By Bree Davies
By Emerald O'Brien
By Gina Tron
By Jon Solomon
By Drew Ailes
By Courtney Harrell
By Kyra Scrimgeour
Just like the lunchroom staple for which he's named, Meat Loaf is a mixture of many elements. The one he seems to prefer is rebellion: By way of explaining the course of his career to date, the once-rotund retro rocker says, "I've always swum upstream."
Born in Texas, the former Marvin Lee Aday owes his past and current success to both his facility with a backbeat and his background on Broadway. The young actor/singer made his first major theatrical appearance in the 1969 production of Hair and eventually won roles in more than twenty Broadway and off-Broadway productions. His credits range from extravagant musicals to plays put on by Joe Papp's Public Theater.
In spite of his experience, Meat Loaf doesn't want to be pigeonholed as a thespian. "I've never been an actor who decided he wanted to do rock and roll," he claims, "and I wasn't a rock-and-roll guy who wanted to be an actor, a la Bruce Willis and a few others." During the period when he was performing Shakespeare in Central Park in the daylight hours before donning black leather and sunglasses for midnight gigs at Max's Kansas City, he continues, "Both sides thought I was completely nuts." His fellow musicians ribbed him about the Edwardian ruffles, tights and (his phrase) "bad golf pants" he was required to wear when essaying the Bard, while security officers at highbrow venues often refused to let him in the door.
This double life finally paid off in 1974, when Mr. Loaf was chosen to personify the ill-fated Eddie in the original production of The Rocky Horror Picture Show; he played the character again the following year in the film of the same name. Then, in 1977, Meat Loaf burst like an airbrushed Harley into the international musical consciousness with Bat Out of Hell, a collaborative effort with his Great White Way crony, songwriter Jim Steinman. Although it was released during the punk explosion (and savaged by critics), the album spawned three Top 40 singles--"Two Out of Three Ain't Bad," "You Took the Words Right Out of My Mouth" and "Paradise by the Dashboard Light," which featured vocals by onetime Mick Jones paramour Ellen Foley and a play-by-play by New York Yankees great Phil Rizzuto. To date, more than 25 million copies of the recording have been purchased worldwide--and according to The Guinness Book of World Records, Bat is the longest charting album of all time. In Britain, it is still on the roster of top-selling albums.
Meat Loaf is clearly proud of this achievement, and he gets a little hot when talking about a current Time-Life history-of-rock collection that includes a liner-note reference to his "unlikely" rise to superstardom. The only reason for this label, the singer surmises, is his size: When Bat was going through the roof, he tipped the scales at 300 pounds. This statement, then, sounds less to him like insightful journalism than it does an example of prejudice against people with a condition over which some have no control.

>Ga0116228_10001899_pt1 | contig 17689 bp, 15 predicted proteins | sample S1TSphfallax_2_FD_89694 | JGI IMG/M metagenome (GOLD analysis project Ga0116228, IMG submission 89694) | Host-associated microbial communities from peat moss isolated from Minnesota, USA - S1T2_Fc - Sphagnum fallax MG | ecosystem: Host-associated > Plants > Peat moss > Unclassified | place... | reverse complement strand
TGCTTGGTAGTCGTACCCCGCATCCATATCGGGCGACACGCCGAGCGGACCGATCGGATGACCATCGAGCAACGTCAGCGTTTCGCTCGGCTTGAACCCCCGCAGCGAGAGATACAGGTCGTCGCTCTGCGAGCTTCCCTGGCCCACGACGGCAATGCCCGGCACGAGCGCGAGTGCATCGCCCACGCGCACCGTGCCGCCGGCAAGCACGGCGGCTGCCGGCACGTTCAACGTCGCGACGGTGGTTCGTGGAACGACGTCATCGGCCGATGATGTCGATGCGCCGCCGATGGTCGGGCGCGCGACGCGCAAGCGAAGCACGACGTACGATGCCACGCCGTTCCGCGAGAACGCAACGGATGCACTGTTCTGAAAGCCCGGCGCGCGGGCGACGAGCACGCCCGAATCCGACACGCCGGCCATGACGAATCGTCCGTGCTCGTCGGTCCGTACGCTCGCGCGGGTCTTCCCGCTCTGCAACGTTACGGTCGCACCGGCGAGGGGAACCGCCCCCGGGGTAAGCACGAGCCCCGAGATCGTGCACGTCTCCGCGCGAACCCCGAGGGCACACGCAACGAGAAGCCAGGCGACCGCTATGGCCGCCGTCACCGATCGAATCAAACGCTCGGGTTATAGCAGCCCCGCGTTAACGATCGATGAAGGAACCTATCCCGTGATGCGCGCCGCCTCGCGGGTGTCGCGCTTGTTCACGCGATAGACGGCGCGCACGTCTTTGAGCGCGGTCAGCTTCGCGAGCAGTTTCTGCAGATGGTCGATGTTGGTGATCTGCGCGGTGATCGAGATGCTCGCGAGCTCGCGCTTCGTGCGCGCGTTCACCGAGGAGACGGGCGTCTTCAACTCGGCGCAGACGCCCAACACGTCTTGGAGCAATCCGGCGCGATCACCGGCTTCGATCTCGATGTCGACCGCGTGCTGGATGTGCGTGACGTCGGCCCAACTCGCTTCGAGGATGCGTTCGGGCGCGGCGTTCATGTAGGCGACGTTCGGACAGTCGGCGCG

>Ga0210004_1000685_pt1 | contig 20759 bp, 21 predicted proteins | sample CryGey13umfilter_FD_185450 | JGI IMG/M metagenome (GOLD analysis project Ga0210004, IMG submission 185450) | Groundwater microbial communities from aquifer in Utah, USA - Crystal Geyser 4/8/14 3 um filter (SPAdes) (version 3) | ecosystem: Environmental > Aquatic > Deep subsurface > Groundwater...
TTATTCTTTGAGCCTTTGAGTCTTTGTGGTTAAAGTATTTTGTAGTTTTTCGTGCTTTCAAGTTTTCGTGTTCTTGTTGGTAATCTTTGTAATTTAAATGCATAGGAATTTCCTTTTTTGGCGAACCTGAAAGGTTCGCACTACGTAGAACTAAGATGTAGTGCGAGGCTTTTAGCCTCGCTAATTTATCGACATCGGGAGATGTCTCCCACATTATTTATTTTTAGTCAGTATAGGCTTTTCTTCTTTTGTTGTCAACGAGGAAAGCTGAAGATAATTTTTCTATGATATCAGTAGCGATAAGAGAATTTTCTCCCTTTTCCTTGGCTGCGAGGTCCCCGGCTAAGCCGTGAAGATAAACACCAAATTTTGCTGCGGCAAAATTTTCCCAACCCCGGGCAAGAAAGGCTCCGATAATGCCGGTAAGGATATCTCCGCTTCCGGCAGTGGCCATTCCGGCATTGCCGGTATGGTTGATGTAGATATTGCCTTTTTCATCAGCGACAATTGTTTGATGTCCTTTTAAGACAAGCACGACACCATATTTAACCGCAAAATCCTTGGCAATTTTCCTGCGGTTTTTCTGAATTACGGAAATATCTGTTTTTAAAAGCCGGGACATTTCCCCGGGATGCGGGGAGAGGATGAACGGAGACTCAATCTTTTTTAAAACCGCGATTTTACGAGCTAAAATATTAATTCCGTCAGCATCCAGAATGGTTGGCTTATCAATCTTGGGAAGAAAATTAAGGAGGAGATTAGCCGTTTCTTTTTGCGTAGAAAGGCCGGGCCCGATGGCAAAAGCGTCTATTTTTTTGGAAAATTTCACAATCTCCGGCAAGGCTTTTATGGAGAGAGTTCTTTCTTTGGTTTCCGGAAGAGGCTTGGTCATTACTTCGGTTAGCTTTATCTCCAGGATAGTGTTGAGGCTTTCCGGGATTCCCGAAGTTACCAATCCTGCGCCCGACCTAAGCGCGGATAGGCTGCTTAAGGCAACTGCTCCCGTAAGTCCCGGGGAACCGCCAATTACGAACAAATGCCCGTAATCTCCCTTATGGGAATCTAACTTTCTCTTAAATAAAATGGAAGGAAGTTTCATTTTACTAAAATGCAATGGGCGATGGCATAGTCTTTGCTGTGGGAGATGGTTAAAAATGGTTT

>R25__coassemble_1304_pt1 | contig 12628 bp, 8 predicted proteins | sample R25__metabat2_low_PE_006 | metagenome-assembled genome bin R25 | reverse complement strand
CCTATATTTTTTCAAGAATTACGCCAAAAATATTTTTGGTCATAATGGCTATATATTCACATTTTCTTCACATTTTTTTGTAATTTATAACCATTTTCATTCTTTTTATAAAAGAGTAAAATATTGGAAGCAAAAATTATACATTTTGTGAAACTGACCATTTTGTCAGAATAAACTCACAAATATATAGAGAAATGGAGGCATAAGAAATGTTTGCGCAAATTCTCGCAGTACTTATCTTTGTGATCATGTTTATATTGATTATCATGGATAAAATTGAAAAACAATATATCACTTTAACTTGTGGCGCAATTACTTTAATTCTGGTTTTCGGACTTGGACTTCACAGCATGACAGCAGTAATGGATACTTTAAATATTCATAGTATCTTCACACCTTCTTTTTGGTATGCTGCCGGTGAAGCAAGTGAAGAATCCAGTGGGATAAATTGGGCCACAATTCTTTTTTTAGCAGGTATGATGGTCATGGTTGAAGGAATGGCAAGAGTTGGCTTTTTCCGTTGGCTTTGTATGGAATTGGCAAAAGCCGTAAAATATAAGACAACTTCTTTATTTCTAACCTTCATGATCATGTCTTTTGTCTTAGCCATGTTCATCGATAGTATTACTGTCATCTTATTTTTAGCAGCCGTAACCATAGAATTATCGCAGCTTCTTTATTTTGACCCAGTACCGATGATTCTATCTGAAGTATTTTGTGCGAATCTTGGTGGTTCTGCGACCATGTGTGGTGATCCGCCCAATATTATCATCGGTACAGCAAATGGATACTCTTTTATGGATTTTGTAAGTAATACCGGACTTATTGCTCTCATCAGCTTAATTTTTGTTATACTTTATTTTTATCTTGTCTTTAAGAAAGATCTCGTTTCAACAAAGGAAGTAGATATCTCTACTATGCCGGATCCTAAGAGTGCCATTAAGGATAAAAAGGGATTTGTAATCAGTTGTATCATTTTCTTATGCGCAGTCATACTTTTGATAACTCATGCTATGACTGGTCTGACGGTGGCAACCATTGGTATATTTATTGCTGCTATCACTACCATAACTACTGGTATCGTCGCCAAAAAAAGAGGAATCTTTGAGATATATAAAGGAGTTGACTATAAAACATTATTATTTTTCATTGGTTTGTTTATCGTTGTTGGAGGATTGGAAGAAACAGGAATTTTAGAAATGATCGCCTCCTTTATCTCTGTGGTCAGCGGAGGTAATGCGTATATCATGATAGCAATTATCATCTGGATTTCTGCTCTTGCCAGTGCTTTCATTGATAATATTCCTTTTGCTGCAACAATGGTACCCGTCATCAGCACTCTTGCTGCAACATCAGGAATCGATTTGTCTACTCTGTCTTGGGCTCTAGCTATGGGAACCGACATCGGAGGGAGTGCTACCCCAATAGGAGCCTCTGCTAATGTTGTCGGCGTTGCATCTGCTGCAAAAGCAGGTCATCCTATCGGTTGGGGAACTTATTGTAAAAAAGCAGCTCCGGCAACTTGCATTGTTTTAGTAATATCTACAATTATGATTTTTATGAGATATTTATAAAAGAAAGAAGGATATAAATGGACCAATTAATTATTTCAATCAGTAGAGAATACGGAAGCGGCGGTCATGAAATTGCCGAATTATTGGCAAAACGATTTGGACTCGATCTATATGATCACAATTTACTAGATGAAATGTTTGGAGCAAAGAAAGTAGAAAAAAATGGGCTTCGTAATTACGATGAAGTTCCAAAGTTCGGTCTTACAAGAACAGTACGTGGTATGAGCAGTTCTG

Although Meat Loaf is now a relatively svelte 235 pounds, many observers would call his current comeback even less likely than his initial success. Meat Loaf would not concur: "I never went away," he says, rattling off boasts about concert appearances (approximately 2,000 since 1984) and the sales of Bat-related merchandise as proof. He neglects to mention, however, that he followed Bat with a string of increasingly forgettable releases that began with Dead Ringer and included such predictable titles as Bad Attitude and Blind Before I Stop. Likewise, he fails to note that Steinman had nothing to do with most of these flops.
So why was there such a prolonged delay between Bat and Bat Out of Hell II: Back Into Hell, his latest big-selling disc? In answering that question, Meat Loaf sounds more than a little cagey. "In 1989," the showman reveals, "I chose to stop. I jumped off the Ferris wheel." In addition, he says that he was involved in a beef with "someone who was producing the record." He won't confirm that this someone was Steinman; he says only that in spite of speculation to the contrary, the dispute boiled down to artistic differences, plain and simple. "I like the creative aspect of my work," he insists. "I don't do anything for the money and never have."
This statement is backed up by Bat II, which clearly makes few concessions to changing times or tastes. Produced and written by Steinman, who Meat Loaf refers to as "Jimmy," the album bears a damsel-in-distress fantasy cover shot that would look equally at home on gas-station black velvet or the inside of an adolescent male's gym locker. Moreover, most of the songs clock in at five minutes or longer--a rarity by today's sound-bite-inspired standards--and sport the lushest, most self-indulgent arrangements heard on any album since the first Bat. Rounding out the package are guest appearances by would-be rock luminaries such as Northern Exposure's Cynthia Geary and the Nelson twins, Matthew and Gunnar.
Reviewers have been no kinder to Bat II than they were to its predecessor, but album buyers have: The latest helping of Meat Loaf leapt up the charts with the alacrity of a backseat Romeo. According to MCA, Meat Loaf's current label, the album shipped platinum (one million copies) in its first two weeks of stateside release, and since then has been certified quadruple platinum. In the meantime, the disc's first single, "I'd Do Anything for Love (But I Won't Do That)," roared to number one and stayed there for five weeks, eventually earning a Grammy for best solo-rock-vocal performance in 1993.